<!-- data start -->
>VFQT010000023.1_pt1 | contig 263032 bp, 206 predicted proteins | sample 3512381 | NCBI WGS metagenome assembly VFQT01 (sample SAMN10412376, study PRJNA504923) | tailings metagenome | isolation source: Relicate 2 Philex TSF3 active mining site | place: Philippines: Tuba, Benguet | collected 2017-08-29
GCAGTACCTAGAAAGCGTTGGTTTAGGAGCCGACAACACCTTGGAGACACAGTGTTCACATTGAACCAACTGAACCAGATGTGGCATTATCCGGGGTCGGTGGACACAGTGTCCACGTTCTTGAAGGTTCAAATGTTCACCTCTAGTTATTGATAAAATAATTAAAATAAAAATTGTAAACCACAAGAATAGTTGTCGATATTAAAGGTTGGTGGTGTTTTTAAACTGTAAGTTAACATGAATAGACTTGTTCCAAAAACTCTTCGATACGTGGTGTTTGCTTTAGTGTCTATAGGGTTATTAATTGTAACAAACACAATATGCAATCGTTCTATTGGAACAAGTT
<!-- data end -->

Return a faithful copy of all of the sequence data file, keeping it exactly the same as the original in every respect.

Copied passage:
>VFQT010000023.1_pt1 | contig 263032 bp, 206 predicted proteins | sample 3512381 | NCBI WGS metagenome assembly VFQT01 (sample SAMN10412376, study PRJNA504923) | tailings metagenome | isolation source: Relicate 2 Philex TSF3 active mining site | place: Philippines: Tuba, Benguet | collected 2017-08-29
GCAGTACCTAGAAAGCGTTGGTTTAGGAGCCGACAACACCTTGGAGACACAGTGTTCACATTGAACCAACTGAACCAGATGTGGCATTATCCGGGGTCGGTGGACACAGTGTCCACGTTCTTGAAGGTTCAAATGTTCACCTCTAGTTATTGATAAAATAATTAAAATAAAAATTGTAAACCACAAGAATAGTTGTCGATATTAAAGGTTGGTGGTGTTTTTAAACTGTAAGTTAACATGAATAGACTTGTTCCAAAAACTCTTCGATACGTGGTGTTTGCTTTAGTGTCTATAGGGTTATTAATTGTAACAAACACAATATGCAATCGTTCTATTGGAACAAGTT